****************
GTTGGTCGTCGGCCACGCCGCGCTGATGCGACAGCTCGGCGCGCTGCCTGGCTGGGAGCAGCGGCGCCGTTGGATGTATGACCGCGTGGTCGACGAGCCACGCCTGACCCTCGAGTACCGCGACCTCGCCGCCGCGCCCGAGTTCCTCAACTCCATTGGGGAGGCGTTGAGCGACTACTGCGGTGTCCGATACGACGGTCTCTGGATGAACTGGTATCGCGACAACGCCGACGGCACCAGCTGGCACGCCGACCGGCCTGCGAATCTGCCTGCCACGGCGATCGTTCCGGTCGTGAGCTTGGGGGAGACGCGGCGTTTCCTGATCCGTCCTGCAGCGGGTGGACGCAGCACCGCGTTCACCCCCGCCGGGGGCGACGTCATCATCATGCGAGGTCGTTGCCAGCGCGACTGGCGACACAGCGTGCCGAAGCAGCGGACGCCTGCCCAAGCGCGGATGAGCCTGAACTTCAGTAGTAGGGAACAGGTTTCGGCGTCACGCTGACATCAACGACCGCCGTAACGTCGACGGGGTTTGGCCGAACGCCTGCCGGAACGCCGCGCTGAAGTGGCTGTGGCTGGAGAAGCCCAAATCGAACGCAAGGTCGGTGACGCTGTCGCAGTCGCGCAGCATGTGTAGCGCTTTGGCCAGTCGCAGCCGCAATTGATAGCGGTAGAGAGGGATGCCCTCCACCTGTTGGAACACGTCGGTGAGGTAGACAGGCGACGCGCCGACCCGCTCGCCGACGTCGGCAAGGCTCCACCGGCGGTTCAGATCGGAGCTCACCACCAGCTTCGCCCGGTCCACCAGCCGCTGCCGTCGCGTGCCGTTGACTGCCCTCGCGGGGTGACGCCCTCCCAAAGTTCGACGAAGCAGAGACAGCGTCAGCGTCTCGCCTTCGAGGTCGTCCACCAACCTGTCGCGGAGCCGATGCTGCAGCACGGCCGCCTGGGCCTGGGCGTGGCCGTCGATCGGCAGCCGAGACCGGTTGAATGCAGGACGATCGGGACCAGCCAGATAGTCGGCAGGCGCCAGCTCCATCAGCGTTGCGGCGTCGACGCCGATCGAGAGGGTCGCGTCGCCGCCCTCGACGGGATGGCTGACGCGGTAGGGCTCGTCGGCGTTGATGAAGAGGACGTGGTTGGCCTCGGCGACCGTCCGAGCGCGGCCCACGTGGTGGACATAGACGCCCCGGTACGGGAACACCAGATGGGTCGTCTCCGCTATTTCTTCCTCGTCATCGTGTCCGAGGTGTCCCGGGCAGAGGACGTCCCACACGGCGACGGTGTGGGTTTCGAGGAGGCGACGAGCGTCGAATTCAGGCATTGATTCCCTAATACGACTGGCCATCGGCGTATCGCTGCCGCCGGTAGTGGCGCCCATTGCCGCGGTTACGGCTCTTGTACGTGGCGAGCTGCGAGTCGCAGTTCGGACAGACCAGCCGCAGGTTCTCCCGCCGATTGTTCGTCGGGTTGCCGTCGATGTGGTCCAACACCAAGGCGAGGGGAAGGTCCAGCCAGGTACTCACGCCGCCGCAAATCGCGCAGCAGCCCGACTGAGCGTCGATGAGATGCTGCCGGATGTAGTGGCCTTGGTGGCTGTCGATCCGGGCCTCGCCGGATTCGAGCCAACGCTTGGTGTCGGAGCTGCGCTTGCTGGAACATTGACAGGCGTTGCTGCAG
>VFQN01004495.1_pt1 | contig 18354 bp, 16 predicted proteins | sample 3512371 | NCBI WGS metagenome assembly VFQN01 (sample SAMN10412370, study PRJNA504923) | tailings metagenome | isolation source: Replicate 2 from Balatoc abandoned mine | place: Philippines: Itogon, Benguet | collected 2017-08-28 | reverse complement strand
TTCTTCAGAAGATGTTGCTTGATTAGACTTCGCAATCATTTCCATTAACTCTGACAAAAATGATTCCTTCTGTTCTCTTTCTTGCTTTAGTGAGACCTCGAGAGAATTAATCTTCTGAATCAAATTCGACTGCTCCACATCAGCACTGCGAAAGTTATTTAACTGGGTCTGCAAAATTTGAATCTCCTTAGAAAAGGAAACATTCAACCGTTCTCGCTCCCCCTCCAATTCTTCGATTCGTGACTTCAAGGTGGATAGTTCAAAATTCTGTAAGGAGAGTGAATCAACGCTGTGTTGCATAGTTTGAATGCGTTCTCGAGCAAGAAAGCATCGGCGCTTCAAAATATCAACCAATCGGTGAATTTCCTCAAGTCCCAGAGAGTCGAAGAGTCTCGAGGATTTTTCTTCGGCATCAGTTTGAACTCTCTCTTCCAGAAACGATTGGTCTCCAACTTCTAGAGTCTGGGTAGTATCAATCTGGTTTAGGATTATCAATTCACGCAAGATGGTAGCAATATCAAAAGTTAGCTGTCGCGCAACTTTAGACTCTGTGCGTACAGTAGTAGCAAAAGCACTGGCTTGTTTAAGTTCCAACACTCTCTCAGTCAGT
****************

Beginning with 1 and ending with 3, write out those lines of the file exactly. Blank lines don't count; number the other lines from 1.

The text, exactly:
GTTGGTCGTCGGCCACGCCGCGCTGATGCGACAGCTCGGCGCGCTGCCTGGCTGGGAGCAGCGGCGCCGTTGGATGTATGACCGCGTGGTCGACGAGCCACGCCTGACCCTCGAGTACCGCGACCTCGCCGCCGCGCCCGAGTTCCTCAACTCCATTGGGGAGGCGTTGAGCGACTACTGCGGTGTCCGATACGACGGTCTCTGGATGAACTGGTATCGCGACAACGCCGACGGCACCAGCTGGCACGCCGACCGGCCTGCGAATCTGCCTGCCACGGCGATCGTTCCGGTCGTGAGCTTGGGGGAGACGCGGCGTTTCCTGATCCGTCCTGCAGCGGGTGGACGCAGCACCGCGTTCACCCCCGCCGGGGGCGACGTCATCATCATGCGAGGTCGTTGCCAGCGCGACTGGCGACACAGCGTGCCGAAGCAGCGGACGCCTGCCCAAGCGCGGATGAGCCTGAACTTCAGTAGTAGGGAACAGGTTTCGGCGTCACGCTGACATCAACGACCGCCGTAACGTCGACGGGGTTTGGCCGAACGCCTGCCGGAACGCCGCGCTGAAGTGGCTGTGGCTGGAGAAGCCCAAATCGAACGCAAGGTCGGTGACGCTGTCGCAGTCGCGCAGCATGTGTAGCGCTTTGGCCAGTCGCAGCCGCAATTGATAGCGGTAGAGAGGGATGCCCTCCACCTGTTGGAACACGTCGGTGAGGTAGACAGGCGACGCGCCGACCCGCTCGCCGACGTCGGCAAGGCTCCACCGGCGGTTCAGATCGGAGCTCACCACCAGCTTCGCCCGGTCCACCAGCCGCTGCCGTCGCGTGCCGTTGACTGCCCTCGCGGGGTGACGCCCTCCCAAAGTTCGACGAAGCAGAGACAGCGTCAGCGTCTCGCCTTCGAGGTCGTCCACCAACCTGTCGCGGAGCCGATGCTGCAGCACGGCCGCCTGGGCCTGGGCGTGGCCGTCGATCGGCAGCCGAGACCGGTTGAATGCAGGACGATCGGGACCAGCCAGATAGTCGGCAGGCGCCAGCTCCATCAGCGTTGCGGCGTCGACGCCGATCGAGAGGGTCGCGTCGCCGCCCTCGACGGGATGGCTGACGCGGTAGGGCTCGTCGGCGTTGATGAAGAGGACGTGGTTGGCCTCGGCGACCGTCCGAGCGCGGCCCACGTGGTGGACATAGACGCCCCGGTACGGGAACACCAGATGGGTCGTCTCCGCTATTTCTTCCTCGTCATCGTGTCCGAGGTGTCCCGGGCAGAGGACGTCCCACACGGCGACGGTGTGGGTTTCGAGGAGGCGACGAGCGTCGAATTCAGGCATTGATTCCCTAATACGACTGGCCATCGGCGTATCGCTGCCGCCGGTAGTGGCGCCCATTGCCGCGGTTACGGCTCTTGTACGTGGCGAGCTGCGAGTCGCAGTTCGGACAGACCAGCCGCAGGTTCTCCCGCCGATTGTTCGTCGGGTTGCCGTCGATGTGGTCCAACACCAAGGCGAGGGGAAGGTCCAGCCAGGTACTCACGCCGCCGCAAATCGCGCAGCAGCCCGACTGAGCGTCGATGAGATGCTGCCGGATGTAGTGGCCTTGGTGGCTGTCGATCCGGGCCTCGCCGGATTCGAGCCAACGCTTGGTGTCGGAGCTGCGCTTGCTGGAACATTGACAGGCGTTGCTGCAG
>VFQN01004495.1_pt1 | contig 18354 bp, 16 predicted proteins | sample 3512371 | NCBI WGS metagenome assembly VFQN01 (sample SAMN10412370, study PRJNA504923) | tailings metagenome | isolation source: Replicate 2 from Balatoc abandoned mine | place: Philippines: Itogon, Benguet | collected 2017-08-28 | reverse complement strand
TTCTTCAGAAGATGTTGCTTGATTAGACTTCGCAATCATTTCCATTAACTCTGACAAAAATGATTCCTTCTGTTCTCTTTCTTGCTTTAGTGAGACCTCGAGAGAATTAATCTTCTGAATCAAATTCGACTGCTCCACATCAGCACTGCGAAAGTTATTTAACTGGGTCTGCAAAATTTGAATCTCCTTAGAAAAGGAAACATTCAACCGTTCTCGCTCCCCCTCCAATTCTTCGATTCGTGACTTCAAGGTGGATAGTTCAAAATTCTGTAAGGAGAGTGAATCAACGCTGTGTTGCATAGTTTGAATGCGTTCTCGAGCAAGAAAGCATCGGCGCTTCAAAATATCAACCAATCGGTGAATTTCCTCAAGTCCCAGAGAGTCGAAGAGTCTCGAGGATTTTTCTTCGGCATCAGTTTGAACTCTCTCTTCCAGAAACGATTGGTCTCCAACTTCTAGAGTCTGGGTAGTATCAATCTGGTTTAGGATTATCAATTCACGCAAGATGGTAGCAATATCAAAAGTTAGCTGTCGCGCAACTTTAGACTCTGTGCGTACAGTAGTAGCAAAAGCACTGGCTTGTTTAAGTTCCAACACTCTCTCAGTCAGT